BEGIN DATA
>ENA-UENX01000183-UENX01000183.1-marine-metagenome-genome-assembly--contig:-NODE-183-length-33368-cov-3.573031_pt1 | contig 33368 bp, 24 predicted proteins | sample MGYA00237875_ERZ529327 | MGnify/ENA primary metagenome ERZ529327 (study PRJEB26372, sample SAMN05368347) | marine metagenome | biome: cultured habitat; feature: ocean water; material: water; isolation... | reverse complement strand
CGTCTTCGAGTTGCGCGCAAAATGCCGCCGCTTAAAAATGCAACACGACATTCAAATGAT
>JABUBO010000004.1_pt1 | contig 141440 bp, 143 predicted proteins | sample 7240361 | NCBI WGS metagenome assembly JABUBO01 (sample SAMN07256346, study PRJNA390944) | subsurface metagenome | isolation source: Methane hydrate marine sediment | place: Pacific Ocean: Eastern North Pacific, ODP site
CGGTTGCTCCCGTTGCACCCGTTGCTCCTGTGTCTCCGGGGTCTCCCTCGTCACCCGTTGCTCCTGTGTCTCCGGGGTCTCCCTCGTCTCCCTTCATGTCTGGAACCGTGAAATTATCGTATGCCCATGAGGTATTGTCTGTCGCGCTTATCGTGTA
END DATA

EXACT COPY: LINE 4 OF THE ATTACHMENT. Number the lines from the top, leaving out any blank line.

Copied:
CGGTTGCTCCCGTTGCACCCGTTGCTCCTGTGTCTCCGGGGTCTCCCTCGTCACCCGTTGCTCCTGTGTCTCCGGGGTCTCCCTCGTCTCCCTTCATGTCTGGAACCGTGAAATTATCGTATGCCCATGAGGTATTGTCTGTCGCGCTTATCGTGTA